Envisioning Risk in Canada
As I landed in Vancouver enjoying the snow-capped Rockies and myriad of islands, I wondered about meeting the ‘safety heretic’. After landing with a smashed bag and seeking a replacement I meet Jeff Lyth and we chatted about falling out with ‘the faith’ and about worldviews. This was my first meeting with Jeff the Safety Heretic and I must say, I haven’t had so much fun in years.
Jeff Lyth is founder of QSP Leadership (https://www.qspleadership.com/) and had organized a workshop which was conducted on 8 May with over 70 participants from a variety of industries, including safety people.
A great day was had by all in their first introduction to the Social Psychology of Risk (https://safetyrisk.net/understanding-the-social-psychology-of-risk-and-safety/ ).
What became apparent in the course of the workshop is that people in Canada are just as constrained by non-sense and excessive systems/bureaucracy as people in Australia. Many people know that the system is broken and are seeking something different but don’t know what to do. What new skills are required if one reduces dependence on ‘tick and flick’? What are the legal ramifications of tick and flick (https://www.humandymensions.com/product/risky-conversations/)?
Even so, the anxiety about reducing systems and bureaucracy was met with the same fear as is experienced in Australia. The same mythologies about legal obligations and regulatory mythology exists in the safety archetype worldwide. Perhaps the archetype is worse in Canada, as their accreditation system (https://www.bcrsp.ca/) dictates a curriculum and examination methodology that endorses safety mythology, antiquated leaning theory (https://bcrsp.ca/sites/default/files/Doc.024%20CRSPEX%20Candidate%20Handbook.pdf) and mono-disciplinary focus. The SIA in Australia and seeking to replicate this form of formal mis-education.
Jeff Lyth has consciously given up his crsp accreditation, thereby freeing up his mind and actions to undertake a real approach to risk beyond the indoctrination of Heinrich, Bird and Reason.
One of the key foci of the workshop was on semiotics, semantics and semiosis. How do language, text, discourse, iconography, signs and symbology create cultural structure? The language audit was as revealing there as it is in Australia. My current language audit data exceeds 5000 and reveals an astounding confirmation of toxicity associated with the language of safety.
The word ‘safety’ itself triggers more than a 70% deficit association in surfacing implicit knowledge. This is also confirmed by extensive MiProfile data.
You can see participants below working through the issues confronted by an SPoR approach to risk. It was a busy day introducing new thinking and practice into an industry screaming out for an escape from risk aversion and dumb down safety.
As part of the workshop we also had discussions around binary traps in language set out by the safety industry and the challenges of compliance ideology and discourse of professionalism. It’s clear that the folks in Canada have just as many challenges in orthodox safety discourse as we do in Australia.
I met many sharp people in my journeys in Vancouver including a range of innovators stepping outside of the accreditation system. One such innovator was Bob Nielsen. Bob is doing some great stuff in Road Safety with his Cone Zone Program. Bob’s work through experiential learning methodology was a delight to see (http://www.bridgingthegapsafely.ca/bob_nielsen.php).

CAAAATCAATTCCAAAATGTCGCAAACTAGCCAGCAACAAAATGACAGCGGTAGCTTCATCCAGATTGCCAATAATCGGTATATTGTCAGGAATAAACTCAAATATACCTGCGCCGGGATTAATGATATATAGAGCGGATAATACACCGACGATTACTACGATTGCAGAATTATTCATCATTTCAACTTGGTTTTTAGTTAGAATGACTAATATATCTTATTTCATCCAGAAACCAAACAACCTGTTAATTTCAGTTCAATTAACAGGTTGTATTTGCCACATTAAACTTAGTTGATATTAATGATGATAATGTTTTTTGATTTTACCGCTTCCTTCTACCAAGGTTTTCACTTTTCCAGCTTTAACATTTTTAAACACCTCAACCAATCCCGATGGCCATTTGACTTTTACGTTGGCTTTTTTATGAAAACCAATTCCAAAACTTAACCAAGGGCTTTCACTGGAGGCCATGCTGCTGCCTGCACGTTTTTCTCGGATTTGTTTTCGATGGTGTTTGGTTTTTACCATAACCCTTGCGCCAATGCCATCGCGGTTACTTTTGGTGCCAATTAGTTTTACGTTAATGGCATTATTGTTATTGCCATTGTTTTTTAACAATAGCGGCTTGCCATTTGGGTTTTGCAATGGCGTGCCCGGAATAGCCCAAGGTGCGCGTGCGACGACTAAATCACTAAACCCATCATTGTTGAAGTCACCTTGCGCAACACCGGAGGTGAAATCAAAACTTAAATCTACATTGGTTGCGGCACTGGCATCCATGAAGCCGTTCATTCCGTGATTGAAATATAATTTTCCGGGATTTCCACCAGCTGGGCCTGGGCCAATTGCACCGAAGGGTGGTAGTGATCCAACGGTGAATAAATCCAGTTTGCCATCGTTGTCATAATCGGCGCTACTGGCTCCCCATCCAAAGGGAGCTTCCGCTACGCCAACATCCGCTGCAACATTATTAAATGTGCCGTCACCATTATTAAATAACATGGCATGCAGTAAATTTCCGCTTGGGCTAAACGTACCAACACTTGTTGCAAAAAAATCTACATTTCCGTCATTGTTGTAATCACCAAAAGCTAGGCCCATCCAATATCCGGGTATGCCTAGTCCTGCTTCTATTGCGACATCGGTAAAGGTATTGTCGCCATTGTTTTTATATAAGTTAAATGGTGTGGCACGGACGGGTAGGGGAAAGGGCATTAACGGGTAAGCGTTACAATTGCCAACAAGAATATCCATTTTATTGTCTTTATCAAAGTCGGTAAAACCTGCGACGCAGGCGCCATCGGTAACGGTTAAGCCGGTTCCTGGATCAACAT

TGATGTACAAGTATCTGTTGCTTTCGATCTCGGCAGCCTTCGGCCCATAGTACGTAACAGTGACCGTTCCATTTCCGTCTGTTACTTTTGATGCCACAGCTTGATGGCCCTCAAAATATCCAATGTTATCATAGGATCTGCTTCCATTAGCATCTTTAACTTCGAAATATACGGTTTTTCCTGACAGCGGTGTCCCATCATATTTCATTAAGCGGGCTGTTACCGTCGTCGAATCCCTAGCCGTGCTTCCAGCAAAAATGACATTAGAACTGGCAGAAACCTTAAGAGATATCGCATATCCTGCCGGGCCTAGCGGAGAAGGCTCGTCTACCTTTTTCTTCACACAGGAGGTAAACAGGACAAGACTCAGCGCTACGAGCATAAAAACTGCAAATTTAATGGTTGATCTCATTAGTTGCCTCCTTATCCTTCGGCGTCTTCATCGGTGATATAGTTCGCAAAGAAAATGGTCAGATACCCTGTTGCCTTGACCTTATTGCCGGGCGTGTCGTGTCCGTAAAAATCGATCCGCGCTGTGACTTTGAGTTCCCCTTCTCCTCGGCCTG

The feedback from the workshop was extraordinary with plans already for more work in November in B.C. and Toronto.
As part of the visit I also presented the keynote at the launch of NAOSH week (https://bcrsp.ca/sites/default/files/Doc.024%20CRSPEX%20Candidate%20Handbook.pdf). One of the highlights of the launch was the welcome to country by the First Peoples presenter, Florence Dick. Florence’s welcome shared how her people think culturally about language, semiotics and holistic being. You can see her presenting below:
We have a long way to go in the risk community before we catch up to the cultural intelligence and holistic approach to risk of the Songhees people (https://en.wikipedia.org/wiki/Songhees).
On the next leg of my trip was an intensive two day workshop in Calgary organized by Frank Garrett with a focus on Oil and Gas. You can see the group below and also hard at work learning about key SPoR concepts. We also had some great fun translating Aussie concepts as well. Who would have though that Canadians wouldn’t know what a ‘dobber’ is? The cultural translation was about much more than inter-cultural difference but more on what kind of organizational culture is being created by the toxicity of Safety.
It was great to meet a number of Canadians over this trip who have been studying with the Centre for Leadership and Learning in Risk (CLLR) (https://cllr.com.au/) in the last few years. One such student is Joseph Slavin and it was a delight to meet Joseph face-to-face and present to his certificate for completion of four SPoR modules (https://cllr.com.au/online-courses-overseas-students/). Joseph is part of a cohort of 120 students who are currently studying with CLLR. CLLR issued over 85 certificates on this trip.
It’s not long till I am in Belgium to run three intensive workshops in Leuven Belgium. You can register for the public workshop here: https://cllr.com.au/product/international-workshop-introduction-social-psychology-risk/
The next Modules being offered in Australia are only for ongoing students with Introductory modules only being offered in early 2019. CLLR only has an introductory intake in February and March unless one is an overseas student and in this case enrolment is continuous.